investors increasingly on edge.
Jones industrial average was down nearly 9 percent from
its record high of 26,828.39 points hit on Oct. 3
through early December.
yourself for more volatility ahead. The bull market
might — or might not — survive long enough to make
its 10th birthday next March.
Street market watchers suggest trimming one’s exposure
to U.S. stocks. But you don’t want to panic and bail,
especially if you’re investing for the long term.
Sowerby, managing director and portfolio manager with
Ancora Advisers, said some rebalancing may be worthwhile
for many investors.
warned that there continues to be more risk in the bond
market, as interest rates climb higher. So one cannot
simply sell stocks and buy more bonds as a way to run to
safety, Sowerby said.
economic growth slows significantly next year, Wall
Street could face more bumps ahead.
long-term investors willing to take on more risk,
Sowerby said, some beaten down groups include emerging
market stocks and select U.S. small company stocks.
your risk. Some suggest lightening exposure to growth
stocks. Consider parking some cash on the sidelines.
you’re prepared to ride out a storm, though, by taking
care to have cash in an emergency fund — and not
blindly plowing every dollar into your 401(k).
it cost me more to borrow in 2019?
answer, depends what you’re buying.
you’re shopping for a home, there’s a chance that
rates can fall from here.
30-year mortgage rate is around 4.9 percent on average
and could be heading toward 4.5 percent by the end of
2019, according to Greg McBride, chief financial analyst
rate is likely if the economy slows down and we edge
closer to a full-fledged recession in 2020.
rate — closer to 5.5 percent — could be possible for
mortgages if the economy keeps humming along and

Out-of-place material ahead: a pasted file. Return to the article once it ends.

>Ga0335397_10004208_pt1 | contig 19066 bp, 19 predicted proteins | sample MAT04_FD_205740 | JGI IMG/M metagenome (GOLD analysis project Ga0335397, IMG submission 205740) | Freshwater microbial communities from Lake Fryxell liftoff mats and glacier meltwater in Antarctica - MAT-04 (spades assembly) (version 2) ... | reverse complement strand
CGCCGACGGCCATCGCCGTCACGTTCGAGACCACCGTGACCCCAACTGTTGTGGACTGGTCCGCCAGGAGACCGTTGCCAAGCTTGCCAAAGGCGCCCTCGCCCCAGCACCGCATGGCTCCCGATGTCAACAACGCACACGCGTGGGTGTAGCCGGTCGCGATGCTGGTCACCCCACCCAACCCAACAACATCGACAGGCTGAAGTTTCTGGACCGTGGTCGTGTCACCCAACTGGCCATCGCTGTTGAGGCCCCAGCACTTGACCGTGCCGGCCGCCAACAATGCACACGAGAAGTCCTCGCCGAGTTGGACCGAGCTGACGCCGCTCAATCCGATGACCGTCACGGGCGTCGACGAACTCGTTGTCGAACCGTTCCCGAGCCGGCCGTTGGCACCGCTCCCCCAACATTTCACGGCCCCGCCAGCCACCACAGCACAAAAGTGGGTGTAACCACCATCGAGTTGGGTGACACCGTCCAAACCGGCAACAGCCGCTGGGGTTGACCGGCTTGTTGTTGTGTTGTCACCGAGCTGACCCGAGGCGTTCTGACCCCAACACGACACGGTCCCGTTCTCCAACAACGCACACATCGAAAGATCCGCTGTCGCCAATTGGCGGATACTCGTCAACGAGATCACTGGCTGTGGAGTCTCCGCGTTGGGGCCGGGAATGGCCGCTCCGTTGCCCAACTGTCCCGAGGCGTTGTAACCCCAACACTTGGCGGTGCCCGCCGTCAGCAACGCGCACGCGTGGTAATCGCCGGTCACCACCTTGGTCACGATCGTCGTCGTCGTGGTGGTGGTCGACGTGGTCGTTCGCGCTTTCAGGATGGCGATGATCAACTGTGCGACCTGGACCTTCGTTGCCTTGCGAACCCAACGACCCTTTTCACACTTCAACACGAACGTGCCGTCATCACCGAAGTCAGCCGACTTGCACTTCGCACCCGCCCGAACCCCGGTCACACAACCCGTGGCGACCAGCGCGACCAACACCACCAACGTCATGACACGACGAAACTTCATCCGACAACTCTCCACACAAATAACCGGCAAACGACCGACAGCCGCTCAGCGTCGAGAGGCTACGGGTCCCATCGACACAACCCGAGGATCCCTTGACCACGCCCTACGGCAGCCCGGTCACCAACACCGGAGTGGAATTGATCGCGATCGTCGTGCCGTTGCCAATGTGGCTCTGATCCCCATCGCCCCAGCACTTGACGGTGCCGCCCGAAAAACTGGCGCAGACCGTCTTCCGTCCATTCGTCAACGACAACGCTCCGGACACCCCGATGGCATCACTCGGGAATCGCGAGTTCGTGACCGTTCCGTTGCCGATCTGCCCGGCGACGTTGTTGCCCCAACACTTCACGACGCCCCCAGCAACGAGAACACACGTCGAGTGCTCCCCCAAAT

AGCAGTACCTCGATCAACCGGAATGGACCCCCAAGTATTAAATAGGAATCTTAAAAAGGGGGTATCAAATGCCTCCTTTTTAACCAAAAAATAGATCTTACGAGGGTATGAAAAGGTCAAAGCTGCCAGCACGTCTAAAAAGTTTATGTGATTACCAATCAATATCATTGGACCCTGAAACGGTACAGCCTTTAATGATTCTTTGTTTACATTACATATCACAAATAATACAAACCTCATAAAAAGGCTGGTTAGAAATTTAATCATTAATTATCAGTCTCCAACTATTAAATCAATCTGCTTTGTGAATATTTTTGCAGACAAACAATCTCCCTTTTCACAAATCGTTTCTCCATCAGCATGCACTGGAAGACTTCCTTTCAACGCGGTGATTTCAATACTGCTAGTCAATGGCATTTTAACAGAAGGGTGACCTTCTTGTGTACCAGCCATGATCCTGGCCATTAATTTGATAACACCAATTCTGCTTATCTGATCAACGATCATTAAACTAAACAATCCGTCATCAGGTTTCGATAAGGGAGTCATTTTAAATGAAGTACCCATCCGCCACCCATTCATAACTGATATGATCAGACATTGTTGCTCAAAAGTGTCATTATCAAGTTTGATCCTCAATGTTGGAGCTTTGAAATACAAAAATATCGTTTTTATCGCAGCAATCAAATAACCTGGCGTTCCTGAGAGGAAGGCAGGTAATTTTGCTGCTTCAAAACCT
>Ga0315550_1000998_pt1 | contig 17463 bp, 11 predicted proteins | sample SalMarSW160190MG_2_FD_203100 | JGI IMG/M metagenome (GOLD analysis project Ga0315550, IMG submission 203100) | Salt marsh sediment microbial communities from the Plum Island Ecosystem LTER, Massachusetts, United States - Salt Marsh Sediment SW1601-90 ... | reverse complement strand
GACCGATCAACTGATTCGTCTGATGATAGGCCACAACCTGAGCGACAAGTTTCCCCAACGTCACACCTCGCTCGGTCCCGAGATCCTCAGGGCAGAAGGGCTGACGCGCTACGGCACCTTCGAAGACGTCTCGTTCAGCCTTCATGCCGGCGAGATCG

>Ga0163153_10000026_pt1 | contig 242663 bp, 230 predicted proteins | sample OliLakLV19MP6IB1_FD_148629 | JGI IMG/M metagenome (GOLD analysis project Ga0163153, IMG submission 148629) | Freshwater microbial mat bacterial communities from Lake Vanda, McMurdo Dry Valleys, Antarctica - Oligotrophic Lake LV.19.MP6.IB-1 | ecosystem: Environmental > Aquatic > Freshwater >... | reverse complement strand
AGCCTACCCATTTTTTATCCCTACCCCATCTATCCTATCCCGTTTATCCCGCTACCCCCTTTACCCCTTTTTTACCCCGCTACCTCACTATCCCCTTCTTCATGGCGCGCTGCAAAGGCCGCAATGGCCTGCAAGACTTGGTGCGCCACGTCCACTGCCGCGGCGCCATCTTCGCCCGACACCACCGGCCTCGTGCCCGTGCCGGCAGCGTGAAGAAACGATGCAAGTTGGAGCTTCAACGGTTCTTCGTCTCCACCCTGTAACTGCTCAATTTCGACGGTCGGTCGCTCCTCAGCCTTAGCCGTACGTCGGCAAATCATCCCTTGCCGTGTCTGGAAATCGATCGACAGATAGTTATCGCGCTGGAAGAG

inflation picks up, he said.
though, says it seems more likely that mortgage rates
will drop a bit later in 2019 as the economy loses
you’re planning to buy a car, expect to pay higher
rates since car loans track actions taken by the Federal
Reserve more closely.
five-year new car loan is averaging around 4.9 percent
now, according to Bankrate.com. The average rate on a
four-year used car loan is 5.72 percent.
another rate hike this month, and two next year, by the
end of 2019 auto loan rates will average 5.35 percent on
a five-year new car loan and 6.2 percent on a four-year
used car loan,” McBride said.
likely to happen to auto sales?
Chesbrough, senior economist at Cox Automotive, is
forecasting light vehicle sales in the 16.6-million
range in 2019, that’s down from a projected 17.1
million to 17.2 million cars and light trucks sold in
higher interest rates are starting to take a bite out of
consumers’ wallets,” Chesbrough said.
expects two, possibly three, more rate hikes from the
Fed in 2019. Higher rates drive up borrowing costs, so
it could be more costly to finance or lease a car later
in the year.
he noted that 16.6 million is a fairly strong year for
Motors is shifting away from its mix of sedans and small
cars to focus on the production of more profitable SUVs
and trucks, as part of a restructuring plan to stay
ahead of any broader economic downturn.
overall, the U.S. jobs picture, including the auto
industry, is expected to be good.
not expecting any kind of collapse in the market,” he